Harvard Health Letter

By the way, doctor: Is that too much vitamin D?

Q. My doctor found that my blood levels of vitamin D were low, and gave me a prescription for 50,000 international units of vitamin D to be taken every two weeks. But I've read that the recommended dose is more like 1,000 IU a day, and that more than 2,000 IU a day is unsafe. I'm a healthy woman (albeit somewhat osteopenic already) and don't want to do more harm than good!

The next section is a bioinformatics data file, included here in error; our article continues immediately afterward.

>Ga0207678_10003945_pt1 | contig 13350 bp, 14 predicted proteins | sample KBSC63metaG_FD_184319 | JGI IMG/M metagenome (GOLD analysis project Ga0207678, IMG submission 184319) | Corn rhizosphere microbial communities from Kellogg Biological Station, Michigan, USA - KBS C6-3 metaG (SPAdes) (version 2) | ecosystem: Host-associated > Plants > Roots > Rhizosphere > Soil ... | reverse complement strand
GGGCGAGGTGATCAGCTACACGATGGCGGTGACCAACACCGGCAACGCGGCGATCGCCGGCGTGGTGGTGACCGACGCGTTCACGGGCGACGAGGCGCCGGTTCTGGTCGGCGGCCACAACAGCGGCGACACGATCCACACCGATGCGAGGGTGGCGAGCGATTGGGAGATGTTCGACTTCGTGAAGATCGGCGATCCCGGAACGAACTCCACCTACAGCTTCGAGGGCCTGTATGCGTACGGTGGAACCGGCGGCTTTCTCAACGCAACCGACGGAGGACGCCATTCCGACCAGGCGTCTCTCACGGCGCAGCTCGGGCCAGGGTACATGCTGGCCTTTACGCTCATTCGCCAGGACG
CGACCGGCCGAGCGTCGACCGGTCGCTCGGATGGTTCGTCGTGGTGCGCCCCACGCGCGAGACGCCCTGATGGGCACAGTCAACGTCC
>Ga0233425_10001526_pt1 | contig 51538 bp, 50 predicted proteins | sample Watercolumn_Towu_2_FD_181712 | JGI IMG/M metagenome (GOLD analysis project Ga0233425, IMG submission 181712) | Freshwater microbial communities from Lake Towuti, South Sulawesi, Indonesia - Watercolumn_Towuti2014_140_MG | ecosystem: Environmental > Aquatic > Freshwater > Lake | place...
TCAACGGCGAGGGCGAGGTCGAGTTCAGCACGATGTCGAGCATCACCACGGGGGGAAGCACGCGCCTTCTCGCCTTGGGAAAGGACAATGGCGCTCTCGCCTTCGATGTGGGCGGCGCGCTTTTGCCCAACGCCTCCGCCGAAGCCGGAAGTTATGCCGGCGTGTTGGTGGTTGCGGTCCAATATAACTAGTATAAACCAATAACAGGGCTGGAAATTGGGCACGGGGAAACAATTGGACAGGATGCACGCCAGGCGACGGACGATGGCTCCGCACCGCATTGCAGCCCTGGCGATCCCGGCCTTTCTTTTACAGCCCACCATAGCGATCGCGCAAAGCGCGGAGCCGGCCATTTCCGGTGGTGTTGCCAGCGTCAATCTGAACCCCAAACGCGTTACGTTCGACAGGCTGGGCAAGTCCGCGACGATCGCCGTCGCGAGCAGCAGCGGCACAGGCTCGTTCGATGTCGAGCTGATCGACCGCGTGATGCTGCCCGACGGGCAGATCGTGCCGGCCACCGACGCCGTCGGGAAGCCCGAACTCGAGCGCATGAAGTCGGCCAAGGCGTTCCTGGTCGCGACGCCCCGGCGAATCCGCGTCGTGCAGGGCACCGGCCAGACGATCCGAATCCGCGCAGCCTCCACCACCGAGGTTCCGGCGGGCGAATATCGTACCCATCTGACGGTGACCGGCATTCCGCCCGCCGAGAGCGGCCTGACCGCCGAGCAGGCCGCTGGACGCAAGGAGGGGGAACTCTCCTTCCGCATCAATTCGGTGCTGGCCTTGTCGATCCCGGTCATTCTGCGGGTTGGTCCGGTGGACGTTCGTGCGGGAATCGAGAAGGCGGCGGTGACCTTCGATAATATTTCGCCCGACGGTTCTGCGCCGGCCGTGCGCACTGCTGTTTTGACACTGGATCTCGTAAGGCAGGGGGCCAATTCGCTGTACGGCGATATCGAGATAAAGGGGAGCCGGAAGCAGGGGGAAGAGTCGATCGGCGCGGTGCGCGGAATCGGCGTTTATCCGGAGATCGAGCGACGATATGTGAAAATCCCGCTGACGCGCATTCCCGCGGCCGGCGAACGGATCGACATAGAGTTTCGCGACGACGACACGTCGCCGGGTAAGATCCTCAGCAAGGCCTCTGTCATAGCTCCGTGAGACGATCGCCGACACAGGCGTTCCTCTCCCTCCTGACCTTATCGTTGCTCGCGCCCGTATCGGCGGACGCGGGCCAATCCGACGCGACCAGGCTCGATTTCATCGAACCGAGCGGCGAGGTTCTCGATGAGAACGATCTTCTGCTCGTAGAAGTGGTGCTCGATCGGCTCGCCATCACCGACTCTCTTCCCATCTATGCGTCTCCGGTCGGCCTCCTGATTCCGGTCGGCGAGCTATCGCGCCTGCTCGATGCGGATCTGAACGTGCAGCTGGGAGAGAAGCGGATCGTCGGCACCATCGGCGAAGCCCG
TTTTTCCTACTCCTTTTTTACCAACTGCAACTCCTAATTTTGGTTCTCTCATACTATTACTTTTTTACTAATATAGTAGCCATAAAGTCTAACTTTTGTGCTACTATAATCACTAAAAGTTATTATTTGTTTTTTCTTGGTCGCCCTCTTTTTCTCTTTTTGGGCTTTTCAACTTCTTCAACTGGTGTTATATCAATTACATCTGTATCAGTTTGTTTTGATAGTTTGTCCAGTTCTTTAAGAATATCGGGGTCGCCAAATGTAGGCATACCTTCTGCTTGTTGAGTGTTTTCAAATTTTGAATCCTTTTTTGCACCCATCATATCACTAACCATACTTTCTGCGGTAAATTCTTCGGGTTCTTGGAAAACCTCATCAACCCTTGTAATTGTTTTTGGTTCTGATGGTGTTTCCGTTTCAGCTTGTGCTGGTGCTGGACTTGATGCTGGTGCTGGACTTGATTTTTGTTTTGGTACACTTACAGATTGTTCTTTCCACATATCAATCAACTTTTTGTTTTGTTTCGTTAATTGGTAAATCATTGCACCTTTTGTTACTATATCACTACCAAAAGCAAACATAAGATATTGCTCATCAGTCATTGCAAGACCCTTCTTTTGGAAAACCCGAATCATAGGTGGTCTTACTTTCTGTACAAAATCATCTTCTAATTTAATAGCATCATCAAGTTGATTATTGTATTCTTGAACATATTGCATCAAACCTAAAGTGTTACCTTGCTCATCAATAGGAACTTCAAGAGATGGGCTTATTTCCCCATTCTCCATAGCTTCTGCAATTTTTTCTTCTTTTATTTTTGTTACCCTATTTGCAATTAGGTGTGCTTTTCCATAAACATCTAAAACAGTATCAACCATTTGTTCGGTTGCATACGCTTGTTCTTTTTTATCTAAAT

A. Your doctor's prescription makes sense, but I can see why you're confused.

When people are discovered to have low levels of vitamin D, it's often recommended that they "tank up" on large amounts for several weeks and then go to a daily dose of 1,000 international units (IU). Don't worry: daily doses well over the usual 2,000 IU upper limit won't overload you and cause toxicity because your body's stores of the vitamin are very low. I usually start my vitamin D–deficient patients on 50,000 IU pills, one each week for several weeks.

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